Responding to a call that should do away with the encryption that prevents police from accessing data, the company’s top executive has said such a move would make it difficult to track terrorists if governments get such access.
The call for ditching the WhatsApp encryption emerged after five people were killed in an attack on March 22 when Khalid Masood ploughed his car into crowds on the bridge and tried to storm the Parliament. Masood is said to have used WhatsApp minutes before carrying out the attack.
“The goal for governments is to get as much information as possible, and so when there are message services like WhatsApp that are encrypted the message itself is encrypted but the metadata is not. Meaning that when you send me a message we don’t know what that message says but we know that you contacted me,” quoted , Chief Operating Officer Facebook, as saying on Saturday.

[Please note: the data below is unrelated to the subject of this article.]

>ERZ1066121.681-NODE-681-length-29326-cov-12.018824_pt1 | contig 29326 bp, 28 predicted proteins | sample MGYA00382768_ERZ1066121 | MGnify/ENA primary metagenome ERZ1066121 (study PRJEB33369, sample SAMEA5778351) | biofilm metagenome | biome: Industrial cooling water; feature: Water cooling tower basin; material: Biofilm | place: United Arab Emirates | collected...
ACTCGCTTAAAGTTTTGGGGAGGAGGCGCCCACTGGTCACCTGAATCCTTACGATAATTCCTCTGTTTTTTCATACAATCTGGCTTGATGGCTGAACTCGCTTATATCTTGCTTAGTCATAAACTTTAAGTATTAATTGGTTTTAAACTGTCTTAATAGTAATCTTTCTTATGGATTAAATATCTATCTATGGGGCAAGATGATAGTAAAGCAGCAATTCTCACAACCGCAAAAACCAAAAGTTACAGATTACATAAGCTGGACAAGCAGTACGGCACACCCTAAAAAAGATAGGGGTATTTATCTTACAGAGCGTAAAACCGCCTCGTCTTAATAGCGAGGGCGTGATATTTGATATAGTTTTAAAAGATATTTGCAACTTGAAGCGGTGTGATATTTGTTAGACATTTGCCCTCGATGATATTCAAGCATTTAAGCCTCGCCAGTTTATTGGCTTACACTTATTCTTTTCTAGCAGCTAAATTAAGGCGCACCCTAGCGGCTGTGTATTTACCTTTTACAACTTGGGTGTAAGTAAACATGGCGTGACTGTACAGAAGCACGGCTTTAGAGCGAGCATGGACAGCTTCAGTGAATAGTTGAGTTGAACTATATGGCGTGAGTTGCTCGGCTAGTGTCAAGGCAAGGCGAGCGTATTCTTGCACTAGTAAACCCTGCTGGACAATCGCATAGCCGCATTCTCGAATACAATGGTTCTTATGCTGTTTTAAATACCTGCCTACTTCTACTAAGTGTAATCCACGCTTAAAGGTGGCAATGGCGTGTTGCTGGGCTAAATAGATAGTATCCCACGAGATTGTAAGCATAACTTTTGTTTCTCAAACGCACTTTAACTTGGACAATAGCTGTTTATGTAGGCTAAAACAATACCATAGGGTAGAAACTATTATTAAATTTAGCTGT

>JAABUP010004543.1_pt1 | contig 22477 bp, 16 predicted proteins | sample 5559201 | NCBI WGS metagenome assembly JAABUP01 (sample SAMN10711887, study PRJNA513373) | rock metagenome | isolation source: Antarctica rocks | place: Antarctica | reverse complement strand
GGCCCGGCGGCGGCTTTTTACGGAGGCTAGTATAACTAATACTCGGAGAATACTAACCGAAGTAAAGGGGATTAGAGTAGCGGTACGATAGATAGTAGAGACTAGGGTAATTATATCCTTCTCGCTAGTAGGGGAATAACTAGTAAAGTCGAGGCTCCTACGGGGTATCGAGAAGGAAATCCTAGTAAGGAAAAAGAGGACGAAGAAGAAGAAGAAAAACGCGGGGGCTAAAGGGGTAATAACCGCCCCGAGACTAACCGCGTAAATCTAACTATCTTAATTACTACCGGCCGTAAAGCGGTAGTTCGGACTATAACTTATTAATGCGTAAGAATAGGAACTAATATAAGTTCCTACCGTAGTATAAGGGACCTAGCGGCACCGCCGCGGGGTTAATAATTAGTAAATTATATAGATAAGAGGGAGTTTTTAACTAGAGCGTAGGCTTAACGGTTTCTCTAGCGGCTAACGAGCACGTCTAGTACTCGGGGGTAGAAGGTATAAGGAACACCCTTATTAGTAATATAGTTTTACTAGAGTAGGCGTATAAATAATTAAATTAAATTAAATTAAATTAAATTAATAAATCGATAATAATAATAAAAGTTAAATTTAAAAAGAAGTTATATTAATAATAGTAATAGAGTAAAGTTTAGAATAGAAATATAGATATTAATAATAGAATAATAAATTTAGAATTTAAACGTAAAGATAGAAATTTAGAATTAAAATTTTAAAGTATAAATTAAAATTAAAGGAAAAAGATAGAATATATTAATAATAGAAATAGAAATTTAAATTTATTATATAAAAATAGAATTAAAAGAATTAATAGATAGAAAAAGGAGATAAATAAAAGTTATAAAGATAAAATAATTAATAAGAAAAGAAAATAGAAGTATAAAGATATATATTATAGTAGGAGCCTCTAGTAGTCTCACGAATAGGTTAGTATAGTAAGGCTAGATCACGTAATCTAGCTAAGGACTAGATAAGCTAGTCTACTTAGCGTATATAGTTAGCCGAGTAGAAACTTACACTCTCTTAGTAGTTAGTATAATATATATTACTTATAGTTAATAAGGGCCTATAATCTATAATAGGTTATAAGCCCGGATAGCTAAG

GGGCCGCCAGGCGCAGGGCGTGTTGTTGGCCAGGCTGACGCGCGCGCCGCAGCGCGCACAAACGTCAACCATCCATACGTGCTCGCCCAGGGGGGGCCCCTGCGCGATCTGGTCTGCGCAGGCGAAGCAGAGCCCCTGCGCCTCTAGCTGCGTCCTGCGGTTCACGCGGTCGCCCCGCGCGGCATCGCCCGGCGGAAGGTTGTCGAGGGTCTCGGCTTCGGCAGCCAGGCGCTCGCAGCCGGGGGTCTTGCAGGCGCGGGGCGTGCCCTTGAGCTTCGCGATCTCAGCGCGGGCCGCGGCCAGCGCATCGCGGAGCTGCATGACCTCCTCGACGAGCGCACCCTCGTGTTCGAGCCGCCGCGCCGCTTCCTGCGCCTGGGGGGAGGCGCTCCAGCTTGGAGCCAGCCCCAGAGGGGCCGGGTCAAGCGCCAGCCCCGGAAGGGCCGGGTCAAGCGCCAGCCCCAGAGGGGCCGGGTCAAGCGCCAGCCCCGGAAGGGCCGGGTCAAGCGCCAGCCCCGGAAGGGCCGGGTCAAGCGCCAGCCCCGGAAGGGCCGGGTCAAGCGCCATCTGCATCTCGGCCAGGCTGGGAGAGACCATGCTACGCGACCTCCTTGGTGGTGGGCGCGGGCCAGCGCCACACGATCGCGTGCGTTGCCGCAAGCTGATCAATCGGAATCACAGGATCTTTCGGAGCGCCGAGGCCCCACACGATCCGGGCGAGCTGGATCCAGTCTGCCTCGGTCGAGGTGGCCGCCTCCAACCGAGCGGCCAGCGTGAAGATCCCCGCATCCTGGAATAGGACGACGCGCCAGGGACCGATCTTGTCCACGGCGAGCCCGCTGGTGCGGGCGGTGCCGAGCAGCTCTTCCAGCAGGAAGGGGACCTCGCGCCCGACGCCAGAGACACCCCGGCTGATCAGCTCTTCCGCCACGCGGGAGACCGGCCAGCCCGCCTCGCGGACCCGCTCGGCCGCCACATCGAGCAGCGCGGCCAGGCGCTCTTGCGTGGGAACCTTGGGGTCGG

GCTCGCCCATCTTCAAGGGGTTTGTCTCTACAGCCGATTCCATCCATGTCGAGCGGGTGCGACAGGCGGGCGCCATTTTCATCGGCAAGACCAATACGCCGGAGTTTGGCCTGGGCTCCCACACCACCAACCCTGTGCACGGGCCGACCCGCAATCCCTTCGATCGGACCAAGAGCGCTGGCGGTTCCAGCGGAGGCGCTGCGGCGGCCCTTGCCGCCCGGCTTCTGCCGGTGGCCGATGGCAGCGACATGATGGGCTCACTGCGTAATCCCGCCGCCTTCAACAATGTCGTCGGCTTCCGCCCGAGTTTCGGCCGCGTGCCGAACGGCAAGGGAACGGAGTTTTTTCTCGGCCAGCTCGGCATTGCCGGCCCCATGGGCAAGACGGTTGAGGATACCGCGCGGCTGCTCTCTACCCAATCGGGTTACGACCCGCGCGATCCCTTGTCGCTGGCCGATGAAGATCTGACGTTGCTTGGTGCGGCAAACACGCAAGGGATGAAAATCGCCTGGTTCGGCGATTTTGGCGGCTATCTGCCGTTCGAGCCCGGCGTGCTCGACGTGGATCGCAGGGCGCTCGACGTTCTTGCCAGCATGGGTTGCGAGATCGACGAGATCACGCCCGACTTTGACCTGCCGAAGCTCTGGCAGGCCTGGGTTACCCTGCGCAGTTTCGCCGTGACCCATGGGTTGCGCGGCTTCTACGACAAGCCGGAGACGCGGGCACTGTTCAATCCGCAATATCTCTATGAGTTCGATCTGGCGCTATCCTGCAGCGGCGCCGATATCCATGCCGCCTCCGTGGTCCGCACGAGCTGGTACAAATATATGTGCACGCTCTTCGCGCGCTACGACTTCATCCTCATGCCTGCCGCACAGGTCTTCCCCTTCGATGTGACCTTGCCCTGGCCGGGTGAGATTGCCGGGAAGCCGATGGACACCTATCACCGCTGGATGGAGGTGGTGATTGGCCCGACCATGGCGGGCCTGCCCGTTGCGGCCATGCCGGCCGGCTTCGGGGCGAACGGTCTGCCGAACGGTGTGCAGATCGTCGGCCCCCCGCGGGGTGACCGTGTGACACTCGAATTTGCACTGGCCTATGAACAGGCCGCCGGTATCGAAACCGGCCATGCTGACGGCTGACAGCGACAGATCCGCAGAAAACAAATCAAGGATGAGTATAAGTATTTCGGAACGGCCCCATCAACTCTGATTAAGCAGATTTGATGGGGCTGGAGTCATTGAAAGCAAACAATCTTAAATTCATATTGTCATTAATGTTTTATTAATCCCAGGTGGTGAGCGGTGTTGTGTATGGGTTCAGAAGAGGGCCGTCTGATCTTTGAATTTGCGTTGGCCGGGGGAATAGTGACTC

“If people move off those encrypted services and go to encrypted services in countries that won’t share the metadata the government actually has less information, not more. And so as technology evolves these are complicated conversations. We are in close conversations working through the issues all around the world,” she added.
With the growing terror attacks in London and Europe, social media has come under severe criticism for . Facebook hired an online army of more than 7,000 people which is assigned to crack down on terrorists using the site.
Facebook also has 4,500 people who work to stop any attempt from extremists to hijack the site and the company later this year.
“Our Facebook policies are very clear. There is absolutely no place for terrorism, hate or calls for violence of any kind. Our goal is to not just pull it off Facebook but to use technology to get it before it is even uploaded,” Sandberg said.
“We are working in collaboration with other tech companies now so if a video is uploaded to any of our platforms we are able to fingerprint it for all the others so they can’t move from platform to platform,” she added.